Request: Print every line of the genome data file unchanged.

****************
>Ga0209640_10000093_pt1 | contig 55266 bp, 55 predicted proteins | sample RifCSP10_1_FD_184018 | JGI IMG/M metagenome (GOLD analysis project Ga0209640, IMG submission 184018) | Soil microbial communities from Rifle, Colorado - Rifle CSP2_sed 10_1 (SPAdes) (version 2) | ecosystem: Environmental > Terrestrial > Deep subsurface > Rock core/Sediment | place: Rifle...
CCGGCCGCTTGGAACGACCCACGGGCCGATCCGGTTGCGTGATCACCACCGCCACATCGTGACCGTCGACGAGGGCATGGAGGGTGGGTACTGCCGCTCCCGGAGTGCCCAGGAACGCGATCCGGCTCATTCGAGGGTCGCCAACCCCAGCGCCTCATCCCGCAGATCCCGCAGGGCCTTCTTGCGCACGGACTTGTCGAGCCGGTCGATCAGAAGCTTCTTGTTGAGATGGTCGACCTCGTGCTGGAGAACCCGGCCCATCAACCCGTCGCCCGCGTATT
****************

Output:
>Ga0209640_10000093_pt1 | contig 55266 bp, 55 predicted proteins | sample RifCSP10_1_FD_184018 | JGI IMG/M metagenome (GOLD analysis project Ga0209640, IMG submission 184018) | Soil microbial communities from Rifle, Colorado - Rifle CSP2_sed 10_1 (SPAdes) (version 2) | ecosystem: Environmental > Terrestrial > Deep subsurface > Rock core/Sediment | place: Rifle...
CCGGCCGCTTGGAACGACCCACGGGCCGATCCGGTTGCGTGATCACCACCGCCACATCGTGACCGTCGACGAGGGCATGGAGGGTGGGTACTGCCGCTCCCGGAGTGCCCAGGAACGCGATCCGGCTCATTCGAGGGTCGCCAACCCCAGCGCCTCATCCCGCAGATCCCGCAGGGCCTTCTTGCGCACGGACTTGTCGAGCCGGTCGATCAGAAGCTTCTTGTTGAGATGGTCGACCTCGTGCTGGAGAACCCGGCCCATCAACCCGTCGCCCGCGTATT